Monday, August 28, 2017
Although disjointed and repetitive, lacking the grace and poetry of other chapters (some scholars think this chapter was corrupted somehow), we can nevertheless consider the basic message:
Weapons are tools of violence and fear
Wise people avoid them
Using them only when there is no other recourse
Never celebrating victory
Grieving for the fallen
As it says in The Art of War, the best battle is the one not fought. When I taught contract drafting in law school, my students would tell me that they wanted to draft a contract that would “win in court.” I always told them, “If your contract ends up in court, you have already lost. You are only in court when the purpose of the contract has failed. Even if you win in court, your original objective will not be achieved.”
Looking back at my personal life, I can’t think of one argument I’ve had with anyone that left me feeling good about fighting. Even if I got the desired outcome, I paid a price. I lost a friendship, perhaps, or hurt someone, or felt my energy drained. There was rarely pleasure in victory. In reviewing a dispute, I can often see something I could have done differently to still get the desired outcome or a reasonable compromise, and leave both sides feeling less battered by the process.
Having said all that, I confess that I do love martial arts weapons. I love the grace and skill involved, and yes, I also love the combat aspect, even though I have absolutely no desire to engage in actual combat. It seems contradictory, but I know that practicing martial arts over the years has taught me more about peace than about fighting.
So perhaps we can consider in our own lives what we really gain by fighting, and what we lose. And perhaps we can pause for a moment before engaging to see if there is a better way.
Don't fight a battle if you don't gain anything by winning. ~General Patton
Thursday, August 24, 2017
Like many who saw the solar eclipse in Portland, Oregon, I was surprised that it didn’t get darker. Not far to the south of us, people experienced the night darkness of the total eclipse. But in my location, it was like someone had turned the dimmer switch down just a little. Looking through my special glasses at the 99% eclipse, all I could see was a tiny sliver of sunlight around the dark moon. Yet that 1% of sunlight was still enough to light the earth and was still much too bright to look at without the protective glasses.
Even a little light is enough to dispel the darkness. Think about that.
And let your light shine.
It is better to light one small candle than to curse the darkness. ~Chinese proverb
Saturday, August 19, 2017
This continues and completes our series about the associations made in Chinese medicine and qigong between the five major organ systems and five elements. These associations are expanded to include associations with emotions, energies, animals, colors, sounds...and seasons. In this series, I’ve tried to highlight a few of the associations that you might enjoy contemplating.
Fall was the season of courage and gathering energy. Winter was the season of stillness and storing energy. Spring was the season of forgiveness and expanding energy. Summer was the season of joy and release.
And now...what? There is a fifth season? Yes, this is the season of late summer, the season of in between. The days are shortening yet still warm. The leaves are still green yet not as lush. Many are fitting in one more vacation while they are also in the process of gearing up for the new school year. It is a time of transition, as summer winds down and fall has not yet arrived.
In the West, at least in temperate climates, we think in terms of four seasons. The Chinese add this in between time as a fifth season, a season of balance.
The organ associated with late summer is the spleen and pancreas. Although separate anatomically, these are considered one organ system. The spleen serves multiple functions of filtering, recycling, and storing blood. The pancreas produces insulin to regulate the body’s glucose levels. All these functions are related to the energy of this season – balance. It is an energy of poise after the gathering of fall, the storing of winter, the expansion of spring, and the release of summer. Now there is a pause before the beginning the cycle again with the gathering harvest of autumn.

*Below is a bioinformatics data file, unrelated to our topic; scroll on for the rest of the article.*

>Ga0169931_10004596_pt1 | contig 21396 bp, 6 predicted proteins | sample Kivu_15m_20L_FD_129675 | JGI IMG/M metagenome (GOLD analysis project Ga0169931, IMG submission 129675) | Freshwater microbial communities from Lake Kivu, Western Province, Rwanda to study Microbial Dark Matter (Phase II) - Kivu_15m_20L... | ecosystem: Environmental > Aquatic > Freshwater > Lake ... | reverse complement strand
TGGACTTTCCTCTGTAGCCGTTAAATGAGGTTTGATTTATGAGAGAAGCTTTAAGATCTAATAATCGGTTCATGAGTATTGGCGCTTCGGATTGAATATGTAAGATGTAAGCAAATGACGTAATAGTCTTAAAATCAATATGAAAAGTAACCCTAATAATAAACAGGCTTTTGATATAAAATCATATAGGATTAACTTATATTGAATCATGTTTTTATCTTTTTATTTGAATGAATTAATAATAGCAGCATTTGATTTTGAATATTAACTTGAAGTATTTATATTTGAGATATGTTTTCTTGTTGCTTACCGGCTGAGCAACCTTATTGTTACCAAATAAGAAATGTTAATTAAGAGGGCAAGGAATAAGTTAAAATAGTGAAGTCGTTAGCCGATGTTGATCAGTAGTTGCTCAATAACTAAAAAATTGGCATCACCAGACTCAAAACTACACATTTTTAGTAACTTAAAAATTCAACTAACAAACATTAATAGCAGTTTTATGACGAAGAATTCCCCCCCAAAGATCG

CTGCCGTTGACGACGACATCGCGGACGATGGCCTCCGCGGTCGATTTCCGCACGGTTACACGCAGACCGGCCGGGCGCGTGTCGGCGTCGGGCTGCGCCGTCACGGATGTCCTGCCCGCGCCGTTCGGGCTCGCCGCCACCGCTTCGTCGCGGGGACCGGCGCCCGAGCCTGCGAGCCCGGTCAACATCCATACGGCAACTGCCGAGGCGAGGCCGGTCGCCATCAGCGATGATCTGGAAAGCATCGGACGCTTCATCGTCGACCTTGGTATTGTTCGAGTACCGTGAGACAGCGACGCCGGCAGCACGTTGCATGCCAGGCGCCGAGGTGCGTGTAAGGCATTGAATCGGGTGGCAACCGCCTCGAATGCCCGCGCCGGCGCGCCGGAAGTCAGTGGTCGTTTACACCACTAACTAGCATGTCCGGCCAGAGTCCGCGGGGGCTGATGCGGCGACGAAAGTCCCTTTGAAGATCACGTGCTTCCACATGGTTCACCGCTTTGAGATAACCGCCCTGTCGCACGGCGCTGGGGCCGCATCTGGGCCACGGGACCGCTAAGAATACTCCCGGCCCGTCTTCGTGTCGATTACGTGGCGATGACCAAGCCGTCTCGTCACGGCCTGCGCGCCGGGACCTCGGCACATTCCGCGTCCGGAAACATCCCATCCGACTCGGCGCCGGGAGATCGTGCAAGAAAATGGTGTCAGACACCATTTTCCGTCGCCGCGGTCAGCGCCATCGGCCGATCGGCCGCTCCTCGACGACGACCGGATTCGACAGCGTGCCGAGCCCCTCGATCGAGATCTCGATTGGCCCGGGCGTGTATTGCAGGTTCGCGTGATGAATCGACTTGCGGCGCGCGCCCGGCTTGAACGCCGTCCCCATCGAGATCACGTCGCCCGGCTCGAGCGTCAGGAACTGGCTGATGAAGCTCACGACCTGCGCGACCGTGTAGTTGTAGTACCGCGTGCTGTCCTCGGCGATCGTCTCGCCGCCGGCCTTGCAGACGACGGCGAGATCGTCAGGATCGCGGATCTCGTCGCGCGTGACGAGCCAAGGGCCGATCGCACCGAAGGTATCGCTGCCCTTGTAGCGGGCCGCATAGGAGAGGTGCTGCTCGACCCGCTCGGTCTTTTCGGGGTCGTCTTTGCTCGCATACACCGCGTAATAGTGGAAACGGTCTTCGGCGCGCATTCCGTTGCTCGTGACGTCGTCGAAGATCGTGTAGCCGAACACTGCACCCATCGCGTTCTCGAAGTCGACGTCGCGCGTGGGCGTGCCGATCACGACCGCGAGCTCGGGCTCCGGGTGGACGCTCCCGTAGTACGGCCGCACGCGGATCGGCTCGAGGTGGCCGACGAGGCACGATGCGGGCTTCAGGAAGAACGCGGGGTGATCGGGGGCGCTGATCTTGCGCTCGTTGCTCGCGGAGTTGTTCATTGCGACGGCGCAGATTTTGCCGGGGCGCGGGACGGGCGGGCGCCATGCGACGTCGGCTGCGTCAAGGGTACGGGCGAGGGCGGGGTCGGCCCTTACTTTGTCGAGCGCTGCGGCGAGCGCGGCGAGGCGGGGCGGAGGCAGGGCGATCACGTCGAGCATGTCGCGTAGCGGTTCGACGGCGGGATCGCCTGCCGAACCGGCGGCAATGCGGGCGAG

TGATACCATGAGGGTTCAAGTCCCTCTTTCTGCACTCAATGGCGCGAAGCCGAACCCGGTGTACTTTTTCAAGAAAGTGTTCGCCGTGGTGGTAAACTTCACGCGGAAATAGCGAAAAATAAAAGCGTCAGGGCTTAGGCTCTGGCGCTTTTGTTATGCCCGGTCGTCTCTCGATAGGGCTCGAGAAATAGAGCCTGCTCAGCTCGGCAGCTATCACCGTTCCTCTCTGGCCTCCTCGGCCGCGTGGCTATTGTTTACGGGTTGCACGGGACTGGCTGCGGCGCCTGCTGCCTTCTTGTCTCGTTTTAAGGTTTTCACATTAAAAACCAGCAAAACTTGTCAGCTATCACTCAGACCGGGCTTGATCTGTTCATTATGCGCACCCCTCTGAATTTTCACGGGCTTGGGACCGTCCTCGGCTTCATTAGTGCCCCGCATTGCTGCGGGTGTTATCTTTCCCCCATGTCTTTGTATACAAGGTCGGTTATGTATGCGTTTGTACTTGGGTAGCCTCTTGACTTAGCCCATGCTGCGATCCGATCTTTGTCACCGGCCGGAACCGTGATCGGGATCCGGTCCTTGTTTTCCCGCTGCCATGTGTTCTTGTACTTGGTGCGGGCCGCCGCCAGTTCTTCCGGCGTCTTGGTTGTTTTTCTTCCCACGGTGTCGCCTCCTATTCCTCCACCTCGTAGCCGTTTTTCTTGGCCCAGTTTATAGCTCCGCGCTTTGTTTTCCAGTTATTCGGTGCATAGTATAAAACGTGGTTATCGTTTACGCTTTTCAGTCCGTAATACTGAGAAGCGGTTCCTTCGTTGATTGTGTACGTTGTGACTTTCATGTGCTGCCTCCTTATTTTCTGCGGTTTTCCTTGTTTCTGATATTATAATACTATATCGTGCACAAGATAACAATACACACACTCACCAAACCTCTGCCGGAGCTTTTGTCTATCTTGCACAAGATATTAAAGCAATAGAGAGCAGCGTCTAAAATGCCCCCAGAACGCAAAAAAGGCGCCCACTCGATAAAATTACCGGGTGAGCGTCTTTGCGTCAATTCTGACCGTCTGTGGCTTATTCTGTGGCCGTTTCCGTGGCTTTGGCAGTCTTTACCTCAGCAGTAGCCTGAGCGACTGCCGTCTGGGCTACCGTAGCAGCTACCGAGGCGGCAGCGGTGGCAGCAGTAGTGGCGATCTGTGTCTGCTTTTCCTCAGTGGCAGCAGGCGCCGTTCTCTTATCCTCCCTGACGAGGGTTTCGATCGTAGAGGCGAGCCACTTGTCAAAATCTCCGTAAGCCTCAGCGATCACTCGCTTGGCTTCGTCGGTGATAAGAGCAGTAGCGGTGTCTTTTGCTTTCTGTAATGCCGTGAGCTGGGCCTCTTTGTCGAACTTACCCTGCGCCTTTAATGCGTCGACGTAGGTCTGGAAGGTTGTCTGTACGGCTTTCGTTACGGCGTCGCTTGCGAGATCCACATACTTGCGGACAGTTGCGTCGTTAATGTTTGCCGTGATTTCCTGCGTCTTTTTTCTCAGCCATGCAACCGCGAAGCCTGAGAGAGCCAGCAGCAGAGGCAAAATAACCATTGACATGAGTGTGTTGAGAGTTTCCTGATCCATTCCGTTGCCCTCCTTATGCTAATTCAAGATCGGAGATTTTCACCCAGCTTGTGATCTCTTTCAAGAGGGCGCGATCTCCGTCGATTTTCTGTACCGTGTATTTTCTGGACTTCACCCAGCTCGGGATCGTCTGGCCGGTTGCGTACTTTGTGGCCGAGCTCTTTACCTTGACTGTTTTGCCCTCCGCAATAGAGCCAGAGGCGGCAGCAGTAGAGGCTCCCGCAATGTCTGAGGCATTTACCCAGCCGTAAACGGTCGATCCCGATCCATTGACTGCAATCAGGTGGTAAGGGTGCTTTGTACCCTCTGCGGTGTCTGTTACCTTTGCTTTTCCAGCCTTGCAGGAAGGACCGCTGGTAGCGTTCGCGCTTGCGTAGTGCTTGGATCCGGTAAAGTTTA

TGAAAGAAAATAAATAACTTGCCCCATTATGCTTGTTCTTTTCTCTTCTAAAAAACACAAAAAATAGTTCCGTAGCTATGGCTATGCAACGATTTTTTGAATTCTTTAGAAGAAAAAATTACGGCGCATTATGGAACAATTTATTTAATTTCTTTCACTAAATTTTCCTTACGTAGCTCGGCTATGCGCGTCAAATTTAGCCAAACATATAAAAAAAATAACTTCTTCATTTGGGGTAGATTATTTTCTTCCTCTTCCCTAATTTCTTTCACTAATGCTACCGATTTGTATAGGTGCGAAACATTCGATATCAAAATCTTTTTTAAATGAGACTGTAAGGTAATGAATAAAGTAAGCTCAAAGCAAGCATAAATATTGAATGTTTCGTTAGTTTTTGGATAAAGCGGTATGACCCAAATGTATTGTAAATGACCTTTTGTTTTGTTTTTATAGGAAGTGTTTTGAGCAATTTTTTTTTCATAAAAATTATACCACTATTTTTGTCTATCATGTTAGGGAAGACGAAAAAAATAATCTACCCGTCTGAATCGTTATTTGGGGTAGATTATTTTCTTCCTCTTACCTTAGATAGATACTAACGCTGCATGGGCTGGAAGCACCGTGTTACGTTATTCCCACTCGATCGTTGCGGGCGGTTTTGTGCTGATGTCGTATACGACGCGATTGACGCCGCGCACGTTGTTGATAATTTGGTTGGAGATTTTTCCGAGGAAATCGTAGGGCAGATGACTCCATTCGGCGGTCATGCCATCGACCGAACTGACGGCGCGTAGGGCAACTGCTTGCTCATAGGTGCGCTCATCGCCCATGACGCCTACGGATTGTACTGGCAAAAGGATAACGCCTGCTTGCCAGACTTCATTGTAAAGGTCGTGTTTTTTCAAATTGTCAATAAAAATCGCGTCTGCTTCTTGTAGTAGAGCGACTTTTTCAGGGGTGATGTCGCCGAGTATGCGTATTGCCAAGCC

Just as the spleen/pancreas provides balance within our bodies, this in between season is a wonderful time to find balance in our lives. An instruction in meditation and in martial arts is “Not too tight, not too loose.” Balancing is a dynamic process, shifting moment to moment to maintain equilibrium.
The element associated with late summer is earth. We sometimes describe balance as being grounded, or we compliment someone by saying they have their feet on the ground. In Greek mythology, Antaeus was the son of Mother Earth. As long as he was in contact with the earth, his mother protected him and he could not be defeated in battle. (Hercules figured this out and killed him while holding him up in the air.) We think of the earth as nurturing, providing a bounty of beauty and blessings.
If we review the elements associated with the five seasons, we will see that they follow a creative cycle. Metal, associated with fall, “creates” water through condensation. Water in winter creates the wood of spring. Wood creates summer’s fire. And now the ashes after the fire return to nourish the earth. And earth, in turn, cradles metal. Each element in turn brings its gift to our lives and ushers in the next. So generous.
As stated before, the emotional associations are often categorized as positive or negative, but don’t think of this as good or bad, but more like a polarity, or a balance.
The negative emotion associated with this in between season is worry. I see that manifested all around me now for so many reasons, some national or global in scope, but also I hear worry in individual lives.
The positive emotions are fairness and compassion. I find it fascinating to contemplate the emotional pairings associated with the seasons. Some are easier to connect, like the anger and forgiveness of spring. But some are more subtle, like the sadness and courage of fall.
Fairness has an obvious relation to the balance energy of this season. But how does compassion balance worry? It seems to me that worry often involves judgment. Anticipated circumstances are good or bad, or we fret that we are somehow falling short. Compassion softens judgment. Compassion opens and connects. Compassion accepts. It finds the fairness and balance in the middle.